Throughout the year, Chief Data Officers (CDOs) from all over the world have been sharing their experiences, successes and failures during the first 90 days of their new role. Whether in Sydney, San Francisco, Singapore or Melbourne there has been a certain degree of commonality in their tales and the qualities they consider to be key for success.
Last week, at the CDO Forum, Europe 2015 at One Whitehall Place, 130 CDOs and data experts assembled from all over Europe and I had the privilege of listening to CDOs from News UK, Pioneer Investments, XL Catlin, ING and Zurich Insurance share the key lessons learned from the first 90 days in their current roles.
What they discussed provided an illuminating insight into the issues faced by onboarding CDOs in greater detail than ever before. Whilst all of their points raised by the panellists were extremely valuable to current, de facto or aspiring CDOs, three points piqued my interest in particular. Although the ideas had been touched on by CDOs at previous events, the manner in which they were expressed was particularly interesting.
1) Make people care about data.
Let’s face it, despite your passion for data, most other people really do not care. They have other things to worry about in their day-to-day tasks to try to understand the importance of good Data Governance and the value of great Data Analytics. To combat this, according to our CDO panellists, there are two major things you can do. None of these strategies are likely to convert your Business Development Director into a fully-fledged aspiring Chief Data Officer, but it will at least help people understand the value of data in their roles.
Firstly, keep it simple. Whilst it may not seem like rocket science to you, some people find it hard to get their head around data, so break it down and make it as easy to understand as possible. One of the best ways to do this is to make it relatable to their role.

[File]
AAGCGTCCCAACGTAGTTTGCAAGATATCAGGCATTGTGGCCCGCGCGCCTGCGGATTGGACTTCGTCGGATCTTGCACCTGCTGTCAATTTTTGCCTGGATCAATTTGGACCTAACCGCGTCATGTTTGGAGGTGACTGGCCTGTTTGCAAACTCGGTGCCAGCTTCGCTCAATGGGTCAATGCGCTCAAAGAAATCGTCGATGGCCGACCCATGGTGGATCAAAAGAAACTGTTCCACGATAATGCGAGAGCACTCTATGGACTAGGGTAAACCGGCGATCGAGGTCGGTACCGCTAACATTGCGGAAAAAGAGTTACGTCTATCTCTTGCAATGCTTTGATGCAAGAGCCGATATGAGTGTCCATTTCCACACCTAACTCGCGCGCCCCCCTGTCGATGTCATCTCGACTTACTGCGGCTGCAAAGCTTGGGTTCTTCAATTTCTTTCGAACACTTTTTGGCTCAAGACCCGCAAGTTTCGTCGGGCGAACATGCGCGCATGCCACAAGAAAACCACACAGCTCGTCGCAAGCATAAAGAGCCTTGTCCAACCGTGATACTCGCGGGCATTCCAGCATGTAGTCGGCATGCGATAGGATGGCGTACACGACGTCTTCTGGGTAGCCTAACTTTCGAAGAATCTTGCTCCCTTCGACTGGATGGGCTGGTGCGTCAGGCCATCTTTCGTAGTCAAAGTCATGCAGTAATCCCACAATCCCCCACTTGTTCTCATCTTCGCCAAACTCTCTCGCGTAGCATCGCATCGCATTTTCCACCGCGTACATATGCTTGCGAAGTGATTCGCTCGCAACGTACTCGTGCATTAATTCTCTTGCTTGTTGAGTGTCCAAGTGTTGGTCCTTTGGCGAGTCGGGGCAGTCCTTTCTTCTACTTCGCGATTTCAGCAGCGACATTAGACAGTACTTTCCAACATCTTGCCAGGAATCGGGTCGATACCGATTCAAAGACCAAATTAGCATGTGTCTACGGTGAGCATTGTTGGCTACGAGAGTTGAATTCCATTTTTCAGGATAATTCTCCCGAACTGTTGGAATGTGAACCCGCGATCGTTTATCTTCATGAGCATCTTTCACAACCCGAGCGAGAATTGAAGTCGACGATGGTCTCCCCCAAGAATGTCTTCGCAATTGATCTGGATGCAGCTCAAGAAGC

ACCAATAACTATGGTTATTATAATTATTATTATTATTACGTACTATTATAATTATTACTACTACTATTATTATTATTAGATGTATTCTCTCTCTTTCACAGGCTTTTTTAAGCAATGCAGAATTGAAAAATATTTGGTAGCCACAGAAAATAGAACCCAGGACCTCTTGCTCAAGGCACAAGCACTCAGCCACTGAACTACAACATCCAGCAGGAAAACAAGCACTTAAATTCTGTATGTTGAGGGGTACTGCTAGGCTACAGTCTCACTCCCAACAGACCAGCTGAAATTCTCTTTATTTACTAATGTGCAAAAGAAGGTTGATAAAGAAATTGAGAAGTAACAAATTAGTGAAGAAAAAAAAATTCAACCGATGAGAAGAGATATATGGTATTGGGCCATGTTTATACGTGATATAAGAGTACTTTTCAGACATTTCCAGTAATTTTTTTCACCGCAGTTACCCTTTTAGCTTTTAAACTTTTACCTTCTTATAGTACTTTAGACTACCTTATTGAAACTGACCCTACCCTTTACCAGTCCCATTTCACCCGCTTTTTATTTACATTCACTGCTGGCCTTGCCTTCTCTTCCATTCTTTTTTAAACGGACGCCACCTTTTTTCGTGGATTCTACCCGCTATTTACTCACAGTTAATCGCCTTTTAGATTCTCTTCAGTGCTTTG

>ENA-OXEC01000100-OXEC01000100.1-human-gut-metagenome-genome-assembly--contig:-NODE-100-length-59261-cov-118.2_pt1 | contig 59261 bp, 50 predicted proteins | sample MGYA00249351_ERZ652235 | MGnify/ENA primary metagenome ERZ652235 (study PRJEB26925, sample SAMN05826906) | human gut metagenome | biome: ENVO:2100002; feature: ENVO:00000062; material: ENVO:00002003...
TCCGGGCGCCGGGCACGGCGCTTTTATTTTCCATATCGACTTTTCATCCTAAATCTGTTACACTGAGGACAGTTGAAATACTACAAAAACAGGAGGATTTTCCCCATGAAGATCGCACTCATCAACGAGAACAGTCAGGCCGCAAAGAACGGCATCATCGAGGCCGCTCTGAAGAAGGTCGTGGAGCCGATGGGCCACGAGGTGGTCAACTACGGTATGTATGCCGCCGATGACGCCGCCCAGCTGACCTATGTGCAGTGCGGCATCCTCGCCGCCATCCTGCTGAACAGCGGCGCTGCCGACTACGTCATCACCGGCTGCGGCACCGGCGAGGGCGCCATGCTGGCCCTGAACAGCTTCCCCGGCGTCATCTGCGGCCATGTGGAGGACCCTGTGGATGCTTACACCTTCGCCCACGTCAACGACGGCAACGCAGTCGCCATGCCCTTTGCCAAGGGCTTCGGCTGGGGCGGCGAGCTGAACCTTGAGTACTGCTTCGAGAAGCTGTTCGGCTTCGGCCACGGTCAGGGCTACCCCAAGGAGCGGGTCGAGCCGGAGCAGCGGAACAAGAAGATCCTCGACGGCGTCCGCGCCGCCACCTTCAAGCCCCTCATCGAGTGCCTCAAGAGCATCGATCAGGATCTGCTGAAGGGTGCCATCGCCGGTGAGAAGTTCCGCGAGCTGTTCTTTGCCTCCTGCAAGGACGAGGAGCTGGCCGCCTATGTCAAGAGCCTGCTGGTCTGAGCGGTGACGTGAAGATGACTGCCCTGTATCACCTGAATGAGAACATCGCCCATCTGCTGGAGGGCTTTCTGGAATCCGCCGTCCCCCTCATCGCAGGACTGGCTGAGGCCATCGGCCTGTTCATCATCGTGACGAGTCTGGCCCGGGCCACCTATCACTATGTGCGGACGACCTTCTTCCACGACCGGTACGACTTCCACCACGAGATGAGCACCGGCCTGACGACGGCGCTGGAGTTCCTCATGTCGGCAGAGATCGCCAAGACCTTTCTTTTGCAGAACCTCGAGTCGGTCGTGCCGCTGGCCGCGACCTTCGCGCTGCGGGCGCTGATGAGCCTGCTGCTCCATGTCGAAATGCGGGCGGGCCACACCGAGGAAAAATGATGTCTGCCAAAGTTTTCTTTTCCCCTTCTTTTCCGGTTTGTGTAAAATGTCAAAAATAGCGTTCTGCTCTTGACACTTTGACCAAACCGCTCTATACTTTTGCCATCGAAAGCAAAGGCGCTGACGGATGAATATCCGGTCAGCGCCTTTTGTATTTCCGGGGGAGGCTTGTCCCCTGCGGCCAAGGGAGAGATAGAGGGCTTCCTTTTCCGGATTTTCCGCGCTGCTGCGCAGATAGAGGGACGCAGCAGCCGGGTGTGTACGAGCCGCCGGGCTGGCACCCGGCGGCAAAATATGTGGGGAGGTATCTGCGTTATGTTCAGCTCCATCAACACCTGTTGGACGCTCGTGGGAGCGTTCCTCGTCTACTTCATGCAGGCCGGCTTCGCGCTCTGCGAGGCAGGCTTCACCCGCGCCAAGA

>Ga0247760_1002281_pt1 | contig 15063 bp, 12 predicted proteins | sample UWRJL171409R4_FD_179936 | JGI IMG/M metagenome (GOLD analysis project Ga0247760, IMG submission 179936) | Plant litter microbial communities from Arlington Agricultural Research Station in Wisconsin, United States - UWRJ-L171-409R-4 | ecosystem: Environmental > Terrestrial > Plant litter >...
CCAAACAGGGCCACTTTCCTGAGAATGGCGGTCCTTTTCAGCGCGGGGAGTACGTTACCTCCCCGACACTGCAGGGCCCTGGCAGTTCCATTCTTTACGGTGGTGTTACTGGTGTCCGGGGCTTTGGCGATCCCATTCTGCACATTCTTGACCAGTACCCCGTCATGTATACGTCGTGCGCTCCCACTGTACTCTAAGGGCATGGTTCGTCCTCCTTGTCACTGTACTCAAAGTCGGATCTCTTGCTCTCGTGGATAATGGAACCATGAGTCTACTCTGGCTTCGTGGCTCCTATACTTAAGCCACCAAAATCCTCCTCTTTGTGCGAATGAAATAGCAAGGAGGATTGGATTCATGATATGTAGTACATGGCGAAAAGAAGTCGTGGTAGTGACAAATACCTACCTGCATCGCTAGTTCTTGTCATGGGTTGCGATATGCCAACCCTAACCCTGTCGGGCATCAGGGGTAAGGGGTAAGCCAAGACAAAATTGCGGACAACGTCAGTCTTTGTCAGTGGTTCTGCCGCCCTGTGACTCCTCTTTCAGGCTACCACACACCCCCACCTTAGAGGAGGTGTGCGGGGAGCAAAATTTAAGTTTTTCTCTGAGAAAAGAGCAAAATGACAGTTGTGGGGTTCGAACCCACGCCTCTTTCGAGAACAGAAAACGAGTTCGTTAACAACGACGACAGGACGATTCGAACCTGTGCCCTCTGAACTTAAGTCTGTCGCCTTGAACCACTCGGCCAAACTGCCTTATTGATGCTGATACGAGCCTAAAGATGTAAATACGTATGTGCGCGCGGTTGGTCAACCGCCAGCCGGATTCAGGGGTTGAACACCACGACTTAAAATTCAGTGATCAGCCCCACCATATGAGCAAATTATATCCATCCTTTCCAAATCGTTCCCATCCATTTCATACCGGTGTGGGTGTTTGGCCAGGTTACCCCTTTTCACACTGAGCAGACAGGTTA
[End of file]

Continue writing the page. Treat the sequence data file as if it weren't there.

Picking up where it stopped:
Secondly, become a storyteller. If you really want people to take an interest in data, you need to get creative. Create and share compelling stories about how data has made a difference, whether to other parts of the business or to similar business functions in previous roles. Talk people through the process, from beginning to end, as to how data was sourced, acquired, managed and analysed to make a real and significant impact on the business. If your case is compelling enough, people will soon want to know if you can do the same for them and what they need to do to help.
2) Understand the business inside out.
This is twofold. First of all, you need to understand the business at the top-level. A definitive knowledge of what you sell, how you sell it and what your customers need, particularly within the context of your industry’s key challenges, will help you immeasurably. Equipped with a deep understanding of your organisation’s key business drivers and your industry’s complexities, you can begin to plot how you can leverage your organisation’s data to meet these key considerations.At the same time, however, you need to understand the business on a granular level. To successfully do this, our CDOs believe you should speak to key stakeholders on the ground level, in the trenches if you like, and ask them ‘what are you trying to achieve?’ This simple question can provide you with a key insight into the major goals (and challenges) of all business lines. You can then go about helping them achieve their targets through the use of enterprise data.
3) Identify potential data allies.
Whilst there is a lot of validity in the first point, there are some people in your organisation who do have an interest, however small, in data. A healthcare CDO in the USA refers to these as ‘Friends of Data’.
In a way, this point compliments the last two, the key is to identify these people, flush out their level of interest and knowledge in data and then empower them. These are your allies in the so-called trenches, the people you can lean on to reaffirm your storytelling and to reiterate the value of data to their line of business when you’re not there to do so.
By Adam Plom
Adam Plom is the Global Head of Content for the CDO Forum. Adam has organised numerous CDO Forums in Europe, North America, Asia and Australia and recently featured in a Financier Worldwide magazine interview, titled: The Evolution of the CDO, as well as co-authoring The Chief Data Officer Forum Review. For enquiries, email: firstname.lastname@example.org.